It’s safe to say that something just wasn’t right the other day when Governor Palin took to Facebook to write:
I’m sorry Fox cancelled all my scheduled interviews tonight because I sure wanted to take the opportunity on the air to highlight Senator John McCain’s positive contributions to America, to honor him, and to reflect on what a biased media unfairly put him through four years ago tonight.
Fox seemed to have worked out whatever issue they said they were having because the Governor was back on to discuss the RNC on Thursday evening. What’s curious however, is while covering the story, Gabriel Sherman of New York Magazine claims to have spoken with some Fox executives who, he claims were less than kind or honest about Governor Palin. Sherman wrote:
Last night’s kerfuffle between Sarah Palin and Fox News was a classic display of Sarah Palin being, well, Sarah Palin. But her Facebook outburst complaining about Fox canceling her appearance at the Republic National Convention reveals something deeper about Palin’s often rocky relationship with the network. Palin’s contract is up in January, and according to sources, Fox News executives are now weighing what kind of deal they would sign, if they sign one at all.
If by “Sarah Palin being, well, Sarah Palin” he means, being honest and gracious to a friend, then yes, that was Sarah Palin being Sarah Palin. He goes on:
Essentially, Palin and Fox are in the early stages of an elaborate contract negotiation. Palin earns roughly $1 million per year from Fox, making her the highest paid contributor at the network. Fox executives have been disappointed with her ratings.
Wait a minute… He states that “Fox executives have been disappointed with her ratings” but he doesn’t give any names of executives, nor does he give any data to back up the claim. This is nothing more than unsourced rubbish.
The reality is that Governor Palin is a big ratings draw. The special she did with Eric Bolling was a huge success for the Fox network, and she was recently rated #1 in Mediaite power rankings for television analysts. She also gave NBC a an enormous rating boost when she co-hosted the Today Show back in April.
Sherman then noted:
Palin has been disappointed by Fox’s decision to not give her top billing on bookings.
How does he know if she’s disappointed with anything? He didn’t interview her for the story, so what does he base this line on? Did Fox executives tell him that? He doesn’t state specifically, but next he writes (emphasis):
According to sources, the relationship at times has gotten so bad that much communication has been conducted via Palin’s husband Todd. One thing is clear: It’s risky for her to push the envelope too far. Fox has been a central pillar of Palin’s national reach since quitting the governorship, and without the network’s platform, it’s unclear how she could maintain even her current, much-diminished level of visibility.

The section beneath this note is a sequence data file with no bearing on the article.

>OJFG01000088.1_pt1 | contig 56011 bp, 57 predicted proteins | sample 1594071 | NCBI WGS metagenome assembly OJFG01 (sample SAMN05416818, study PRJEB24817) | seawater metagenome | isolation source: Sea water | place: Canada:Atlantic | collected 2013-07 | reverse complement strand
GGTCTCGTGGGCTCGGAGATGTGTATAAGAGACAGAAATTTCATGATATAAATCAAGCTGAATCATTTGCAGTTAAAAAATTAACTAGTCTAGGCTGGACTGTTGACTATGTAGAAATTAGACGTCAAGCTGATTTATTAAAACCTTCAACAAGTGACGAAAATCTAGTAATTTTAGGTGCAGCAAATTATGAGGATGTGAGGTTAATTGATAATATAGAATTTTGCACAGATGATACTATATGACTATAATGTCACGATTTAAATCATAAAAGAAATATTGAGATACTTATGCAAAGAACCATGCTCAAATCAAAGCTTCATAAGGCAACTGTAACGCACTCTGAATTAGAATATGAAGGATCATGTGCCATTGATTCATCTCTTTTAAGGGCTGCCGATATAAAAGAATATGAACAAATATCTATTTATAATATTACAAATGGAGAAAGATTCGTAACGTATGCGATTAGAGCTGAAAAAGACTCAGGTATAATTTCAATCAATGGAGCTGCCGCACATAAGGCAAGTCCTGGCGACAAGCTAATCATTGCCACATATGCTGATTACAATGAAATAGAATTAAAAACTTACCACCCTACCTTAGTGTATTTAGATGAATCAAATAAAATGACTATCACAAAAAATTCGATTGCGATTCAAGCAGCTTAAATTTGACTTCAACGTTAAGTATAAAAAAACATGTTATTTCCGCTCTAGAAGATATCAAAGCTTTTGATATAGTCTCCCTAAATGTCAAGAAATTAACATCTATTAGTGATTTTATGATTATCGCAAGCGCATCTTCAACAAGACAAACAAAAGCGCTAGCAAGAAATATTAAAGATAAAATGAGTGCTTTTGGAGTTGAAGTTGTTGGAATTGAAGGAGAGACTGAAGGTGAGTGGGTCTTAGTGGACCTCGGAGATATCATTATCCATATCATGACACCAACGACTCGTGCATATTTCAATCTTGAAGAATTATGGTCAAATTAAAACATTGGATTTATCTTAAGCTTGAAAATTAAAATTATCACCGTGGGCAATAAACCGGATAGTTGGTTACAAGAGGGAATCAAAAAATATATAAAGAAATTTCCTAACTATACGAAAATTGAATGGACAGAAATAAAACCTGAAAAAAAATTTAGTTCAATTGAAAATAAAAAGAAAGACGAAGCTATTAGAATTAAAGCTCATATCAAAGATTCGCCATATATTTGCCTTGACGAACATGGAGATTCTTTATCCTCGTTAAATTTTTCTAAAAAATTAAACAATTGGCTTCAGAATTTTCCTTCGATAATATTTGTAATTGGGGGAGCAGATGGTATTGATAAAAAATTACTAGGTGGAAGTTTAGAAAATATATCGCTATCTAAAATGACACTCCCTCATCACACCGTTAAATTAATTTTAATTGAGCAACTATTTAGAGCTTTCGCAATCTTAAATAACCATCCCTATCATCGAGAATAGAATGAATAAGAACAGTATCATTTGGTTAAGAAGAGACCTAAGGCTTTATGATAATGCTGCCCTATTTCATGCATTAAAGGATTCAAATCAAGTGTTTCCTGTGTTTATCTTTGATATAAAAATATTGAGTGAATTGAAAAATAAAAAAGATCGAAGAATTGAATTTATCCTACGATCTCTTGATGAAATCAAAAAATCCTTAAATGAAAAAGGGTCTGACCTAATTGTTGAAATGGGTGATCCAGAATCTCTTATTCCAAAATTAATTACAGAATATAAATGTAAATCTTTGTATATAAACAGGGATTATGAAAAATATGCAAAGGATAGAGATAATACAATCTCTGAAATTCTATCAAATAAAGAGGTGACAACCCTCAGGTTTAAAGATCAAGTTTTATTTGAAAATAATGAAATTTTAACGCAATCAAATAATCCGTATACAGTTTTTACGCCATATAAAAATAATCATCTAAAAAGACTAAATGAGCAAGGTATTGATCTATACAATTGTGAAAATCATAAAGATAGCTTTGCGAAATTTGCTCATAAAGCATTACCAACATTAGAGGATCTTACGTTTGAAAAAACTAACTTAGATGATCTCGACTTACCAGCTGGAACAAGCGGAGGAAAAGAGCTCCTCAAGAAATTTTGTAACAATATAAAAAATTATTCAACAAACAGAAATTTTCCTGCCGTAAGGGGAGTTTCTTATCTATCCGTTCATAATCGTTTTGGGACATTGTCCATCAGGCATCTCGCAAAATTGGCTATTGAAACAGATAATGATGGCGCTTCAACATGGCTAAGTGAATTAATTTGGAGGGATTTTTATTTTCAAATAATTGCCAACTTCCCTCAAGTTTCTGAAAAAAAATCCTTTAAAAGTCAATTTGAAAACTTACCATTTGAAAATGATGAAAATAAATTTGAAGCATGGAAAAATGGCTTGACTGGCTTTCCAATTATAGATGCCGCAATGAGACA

Oh, please, Governor Palin doesn’t need Fox to maintain anything. The important work that she does in promoting reform-minded, commonsense Conservative candidates keeps her busy, and trust me, candidates want her to be visible around their campaigns.
Also, any network would love to have Governor Palin on as a guest, and certainly have her as a regular analyst. Just consider the fact that Piers Morgan was begging Governor Palin to come on his show the moment he learned Fox had cancelled her interviews:
Wednesday evening, he took to Twitter to invite Palin on his show: “If Fox don’t want you tonight @SarahPalinUSA – come on my show. Be happy to talk about @SenJohnMcCain with you,” he wrote.
Politicker asked him about his attempts to get her on the show: “I’m serious, if she’s fallen out with Fox, I’d love to get her on. It’s the one reason we haven’t had her since I’ve been on air, because of her contract with Fox,” Morgan said, referring to her ongoing exclusivity contract with Fox News.
“Clearly, if she’s had an issue with them and can now do us, I’d love to interview her.”
If Mr. Sherman did indeed talk to Fox executives for his article, it doesn’t speak well for the network. Governor Palin has been good for Fox News, increased their viewership, and added her much needed perspective to the dialog on that channel. But we don’t know if Sherman really spoke to anyone because he doesn’t give any names. He expects people to just take his word for it, in a time and age where distrust in the media is at an all time high. Regardless if he did or not, what he’s selling to his readers is just another false narrative designed to degrade and downplay Governor Palin’s influence. The facts are not on Sherman’s side no matter who is responsible for the phony reality he tries to pass off as “journalism.”